The Portfolio Career—The Future of Employment?
More Workers Are Building Lives and Careers with Multiple Part-Time Jobs
How many times do you think the average person changes jobs in his or her lifetime? Even though it’s clear that more and more people have simply rejected the idea of finding a good job and staying there until you retire, you may be startled to learn that the average worker switches jobs more than 10 times during his or her career, typically staying with one employer for less than five years. Over the last 10 years, though, a somewhat novel approach to employment has become increasingly popular with workers of all ages—the so-called “portfolio career.”
What Is a Portfolio Career?
The portfolio career involves building a “full-time” job out of a number of part-time jobs. With fewer and fewer companies offering health care or other benefits, there’s far less incentive for workers to either stay with a specific company or devote their entire working lives to a single employer. While it’s not unusual for workers who pursue portfolio careers to have a range of skills and interests, allowing them to work in different fields, it’s just as common for portfolio careerists to utilize the same skill set for a number of different employers.
The Advantages of a Portfolio Career
So what’s the appeal of a portfolio career? A common theme among proponents is that it gives a significantly greater level of control to the worker. Because part-time workers are generally not salaried, any extra time spent on the job involves additional pay. For that reason, employers are less-inclined to require that part-time workers put in overtime or stay late. That allows workers more freedom to schedule life events—doctor’s appointments, car repairs, etc.—without taking time off from work.
If your portfolio career involves freelance work, you also have the additional benefit of choosing the projects you take (within reason, as turning down too many projects can make you less attractive to potential employers).
Another big attraction of the portfolio career—it can allow you more variety in the workplace. A recent survey found that 55% of young workers with steady jobs were “not engaged” at work (“not engaged” is a euphemism for “bored”). Working for different employers in different industries or simply performing different functions for different employers can minimize the likelihood of that outcome.
Other benefits touted by portfolio careerists include:
* Not having to deal with office politics—When you’re a freelancer or a part-time employee, there’s less likelihood that you’ll get pulled into squabbles in the office
* A portfolio career can offer greater stability—It’s like having a diversified portfolio. Because you’re not dependent on a single employer, and because each employer accounts for only a portion of your total income, there’s less of a hit if one employer downsizes or reduces your workload for any reason.
* It can be easier to try something new—Because you don’t have to give up a full-time job to take something new, and because you’ll still have revenue from other sources, you can take risks you wouldn’t be able to take if you worked full-time for one company. For example, you might take that hobby or passion of yours and see if you can’t make money doing something that you love. As a portfolio careerist, you can start small and build the business at your own pace.
* You can have more time for family, friends and the things you love—As a part-time employee or a freelancer, you can carve out time every week for personal growth and fulfillment.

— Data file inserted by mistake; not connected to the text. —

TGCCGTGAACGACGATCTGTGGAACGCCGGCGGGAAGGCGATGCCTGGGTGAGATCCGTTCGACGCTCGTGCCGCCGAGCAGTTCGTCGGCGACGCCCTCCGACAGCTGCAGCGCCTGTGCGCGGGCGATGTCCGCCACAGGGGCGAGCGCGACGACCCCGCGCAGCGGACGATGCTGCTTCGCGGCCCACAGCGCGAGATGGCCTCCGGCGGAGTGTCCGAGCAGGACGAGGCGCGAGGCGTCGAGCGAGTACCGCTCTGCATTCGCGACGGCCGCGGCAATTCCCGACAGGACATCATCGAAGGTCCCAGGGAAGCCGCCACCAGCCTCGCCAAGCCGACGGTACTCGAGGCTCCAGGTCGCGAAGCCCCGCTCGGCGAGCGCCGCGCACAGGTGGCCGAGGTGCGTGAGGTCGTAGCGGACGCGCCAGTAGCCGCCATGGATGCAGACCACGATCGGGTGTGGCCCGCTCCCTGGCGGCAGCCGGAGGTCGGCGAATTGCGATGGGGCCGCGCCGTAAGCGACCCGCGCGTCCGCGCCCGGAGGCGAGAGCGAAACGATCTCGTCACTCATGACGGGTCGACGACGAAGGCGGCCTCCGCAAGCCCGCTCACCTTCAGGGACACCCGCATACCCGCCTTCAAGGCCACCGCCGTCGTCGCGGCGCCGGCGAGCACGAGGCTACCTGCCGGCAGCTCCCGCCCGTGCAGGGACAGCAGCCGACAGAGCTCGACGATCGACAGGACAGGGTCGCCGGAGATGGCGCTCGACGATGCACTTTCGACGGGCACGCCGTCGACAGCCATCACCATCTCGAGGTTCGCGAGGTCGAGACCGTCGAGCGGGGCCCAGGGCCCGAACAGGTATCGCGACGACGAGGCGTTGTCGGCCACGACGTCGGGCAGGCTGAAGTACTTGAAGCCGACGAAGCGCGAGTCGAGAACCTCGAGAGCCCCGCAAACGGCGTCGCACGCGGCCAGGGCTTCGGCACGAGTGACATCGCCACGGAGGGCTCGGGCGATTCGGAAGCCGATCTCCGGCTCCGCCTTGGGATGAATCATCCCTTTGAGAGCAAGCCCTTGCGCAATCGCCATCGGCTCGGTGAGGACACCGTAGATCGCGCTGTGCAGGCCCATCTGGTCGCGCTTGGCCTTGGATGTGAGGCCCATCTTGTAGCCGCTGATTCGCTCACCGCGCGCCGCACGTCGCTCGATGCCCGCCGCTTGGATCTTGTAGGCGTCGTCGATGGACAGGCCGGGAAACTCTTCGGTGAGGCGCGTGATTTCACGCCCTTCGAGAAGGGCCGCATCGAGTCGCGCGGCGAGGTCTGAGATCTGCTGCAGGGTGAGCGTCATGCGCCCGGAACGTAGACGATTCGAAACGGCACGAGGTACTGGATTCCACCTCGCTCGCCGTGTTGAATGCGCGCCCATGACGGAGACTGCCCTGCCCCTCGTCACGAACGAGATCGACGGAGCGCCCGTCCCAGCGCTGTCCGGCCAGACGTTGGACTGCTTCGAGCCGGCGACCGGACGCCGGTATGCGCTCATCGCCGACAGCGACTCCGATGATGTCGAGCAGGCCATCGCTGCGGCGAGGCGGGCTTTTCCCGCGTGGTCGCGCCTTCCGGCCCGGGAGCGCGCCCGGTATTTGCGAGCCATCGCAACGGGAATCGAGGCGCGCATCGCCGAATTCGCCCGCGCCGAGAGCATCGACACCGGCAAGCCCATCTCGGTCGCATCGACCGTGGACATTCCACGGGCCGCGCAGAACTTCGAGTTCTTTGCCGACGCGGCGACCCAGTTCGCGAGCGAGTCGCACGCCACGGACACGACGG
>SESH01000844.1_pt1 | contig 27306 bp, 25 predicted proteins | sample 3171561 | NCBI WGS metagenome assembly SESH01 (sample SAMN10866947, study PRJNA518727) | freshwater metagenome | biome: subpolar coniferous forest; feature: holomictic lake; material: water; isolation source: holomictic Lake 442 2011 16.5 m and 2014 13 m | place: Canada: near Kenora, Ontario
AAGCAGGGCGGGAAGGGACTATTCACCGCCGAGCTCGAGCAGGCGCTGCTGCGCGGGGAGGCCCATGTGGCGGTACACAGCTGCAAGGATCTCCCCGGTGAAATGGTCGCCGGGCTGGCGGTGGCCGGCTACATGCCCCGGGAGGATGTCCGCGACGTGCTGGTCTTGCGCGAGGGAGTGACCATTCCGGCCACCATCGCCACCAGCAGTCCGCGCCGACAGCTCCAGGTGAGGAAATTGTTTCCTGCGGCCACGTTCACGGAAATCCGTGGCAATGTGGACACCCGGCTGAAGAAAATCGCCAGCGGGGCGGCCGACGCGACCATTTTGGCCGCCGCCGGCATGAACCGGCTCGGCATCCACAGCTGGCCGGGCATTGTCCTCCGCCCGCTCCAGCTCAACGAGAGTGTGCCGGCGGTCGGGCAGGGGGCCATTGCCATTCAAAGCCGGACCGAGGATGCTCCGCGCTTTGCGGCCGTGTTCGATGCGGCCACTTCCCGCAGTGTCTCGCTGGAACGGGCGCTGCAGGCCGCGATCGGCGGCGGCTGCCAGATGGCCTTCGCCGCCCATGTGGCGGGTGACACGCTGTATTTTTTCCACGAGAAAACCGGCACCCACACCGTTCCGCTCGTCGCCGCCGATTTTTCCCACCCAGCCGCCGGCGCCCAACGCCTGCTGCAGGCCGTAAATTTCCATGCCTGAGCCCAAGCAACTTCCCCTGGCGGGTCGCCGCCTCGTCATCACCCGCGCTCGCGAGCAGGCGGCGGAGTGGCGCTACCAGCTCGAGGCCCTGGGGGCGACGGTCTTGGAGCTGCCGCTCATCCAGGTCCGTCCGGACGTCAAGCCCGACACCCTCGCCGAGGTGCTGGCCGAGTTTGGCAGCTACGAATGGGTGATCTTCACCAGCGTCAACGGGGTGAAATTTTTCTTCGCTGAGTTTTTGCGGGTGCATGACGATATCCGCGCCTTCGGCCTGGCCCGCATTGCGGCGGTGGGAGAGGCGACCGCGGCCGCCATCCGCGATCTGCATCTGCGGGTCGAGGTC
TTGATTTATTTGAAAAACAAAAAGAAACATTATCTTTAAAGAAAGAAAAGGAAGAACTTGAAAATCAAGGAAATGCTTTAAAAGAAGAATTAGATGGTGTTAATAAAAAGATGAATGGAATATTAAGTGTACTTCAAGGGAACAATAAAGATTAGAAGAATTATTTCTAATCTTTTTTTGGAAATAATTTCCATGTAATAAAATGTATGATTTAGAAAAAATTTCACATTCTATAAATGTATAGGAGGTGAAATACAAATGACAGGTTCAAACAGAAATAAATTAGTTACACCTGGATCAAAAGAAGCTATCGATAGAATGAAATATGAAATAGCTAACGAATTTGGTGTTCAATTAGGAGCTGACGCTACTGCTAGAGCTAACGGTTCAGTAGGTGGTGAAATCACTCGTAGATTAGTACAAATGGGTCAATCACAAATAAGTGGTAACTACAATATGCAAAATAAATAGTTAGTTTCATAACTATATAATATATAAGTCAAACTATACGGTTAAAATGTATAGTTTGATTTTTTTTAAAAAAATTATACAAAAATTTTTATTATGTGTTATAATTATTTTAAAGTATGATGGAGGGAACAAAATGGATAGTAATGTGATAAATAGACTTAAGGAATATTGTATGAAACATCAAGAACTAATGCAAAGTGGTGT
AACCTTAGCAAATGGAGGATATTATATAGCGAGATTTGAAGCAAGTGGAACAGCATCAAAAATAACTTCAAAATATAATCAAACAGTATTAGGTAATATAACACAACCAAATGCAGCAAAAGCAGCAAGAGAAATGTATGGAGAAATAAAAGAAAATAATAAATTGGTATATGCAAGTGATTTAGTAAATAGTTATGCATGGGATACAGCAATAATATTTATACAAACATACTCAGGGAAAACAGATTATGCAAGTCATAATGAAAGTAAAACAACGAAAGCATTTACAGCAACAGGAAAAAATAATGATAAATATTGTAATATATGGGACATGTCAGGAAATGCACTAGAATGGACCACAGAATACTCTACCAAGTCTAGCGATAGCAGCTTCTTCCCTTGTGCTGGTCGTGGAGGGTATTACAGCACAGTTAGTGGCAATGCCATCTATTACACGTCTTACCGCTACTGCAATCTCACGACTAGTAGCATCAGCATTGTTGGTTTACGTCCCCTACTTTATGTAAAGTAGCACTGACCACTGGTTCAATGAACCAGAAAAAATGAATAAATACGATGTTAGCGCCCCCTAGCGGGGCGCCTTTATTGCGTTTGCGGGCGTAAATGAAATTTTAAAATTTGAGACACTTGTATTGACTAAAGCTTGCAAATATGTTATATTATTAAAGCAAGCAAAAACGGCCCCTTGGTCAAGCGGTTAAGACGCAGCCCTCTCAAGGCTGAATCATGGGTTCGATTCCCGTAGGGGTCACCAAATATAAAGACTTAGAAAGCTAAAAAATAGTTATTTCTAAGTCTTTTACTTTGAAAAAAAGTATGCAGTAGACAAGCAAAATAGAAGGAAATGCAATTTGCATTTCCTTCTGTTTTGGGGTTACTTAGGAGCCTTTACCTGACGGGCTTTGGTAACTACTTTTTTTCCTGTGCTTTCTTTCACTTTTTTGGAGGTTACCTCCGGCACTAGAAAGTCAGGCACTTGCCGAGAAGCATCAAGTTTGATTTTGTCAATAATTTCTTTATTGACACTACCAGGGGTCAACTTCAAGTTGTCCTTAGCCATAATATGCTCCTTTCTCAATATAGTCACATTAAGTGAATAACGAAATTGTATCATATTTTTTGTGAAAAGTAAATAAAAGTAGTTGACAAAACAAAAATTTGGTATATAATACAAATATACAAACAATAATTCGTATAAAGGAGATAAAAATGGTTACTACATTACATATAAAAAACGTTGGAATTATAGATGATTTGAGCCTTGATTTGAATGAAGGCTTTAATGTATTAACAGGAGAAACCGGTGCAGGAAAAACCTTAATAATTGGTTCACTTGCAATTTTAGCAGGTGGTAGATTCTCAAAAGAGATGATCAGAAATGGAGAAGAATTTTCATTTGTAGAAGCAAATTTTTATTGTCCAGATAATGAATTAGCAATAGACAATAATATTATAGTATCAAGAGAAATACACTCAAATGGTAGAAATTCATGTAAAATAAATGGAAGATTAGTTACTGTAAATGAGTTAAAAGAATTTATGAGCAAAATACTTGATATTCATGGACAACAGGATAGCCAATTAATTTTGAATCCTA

The Potential Drawbacks of a Portfolio Career
A portfolio career can be the ideal approach for many workers, particularly if you are a self-starter who wants a healthy life-work balance, but there are potential drawbacks as well:
* The “stigma” of being a part-time worker—Even though the landscape is changing, there can still be a stigma around the concept of being a “part-time” worker. A big part of that can stem from a loss of a sense of identity. According to a Gallup poll conducted in 2014, more than half of all American workers derive some degree of identity from their jobs, including seven of every ten college graduates. There’s still a powerful sense that a job is more than just a way to make a living, it’s an easily observable sign of personal success or failure. It’s the first question most people ask when meeting someone for the first time (“so what do you do?”)—it can be challenging to describe a portfolio career without people assuming the portfolio approach is only temporary until you find full-time employment.
That stigma can also extend to many other areas of life. Some financial institutions are more circumspect about applicants who work a number of part-time jobs, worrying that they have problems keeping a steady job. The best answer to that—your success over a period of years.
* It can be feast or famine—Particularly if your portfolio career is built upon various forms of self-employment or freelance work, you may find yourself swamped one week and twiddling your thumbs the next week. That can mean a big paycheck one week and a skimpy one the next. In addition, you may face some challenges prioritizing among your different jobs. It’s a bit ironic, as one of the primary reasons for choosing a portfolio career is often to achieve a greater “work-life” balance. As a portfolio careerist, though, you have to be realistic about what you can and cannot do, specifically when it comes to deadlines. Make certain that the volume of work you take is reasonable and that you build in some downtime.
* You’ll need to take responsibility for those things that are typically company-supplied benefits, such as health insurance and retirement planning.
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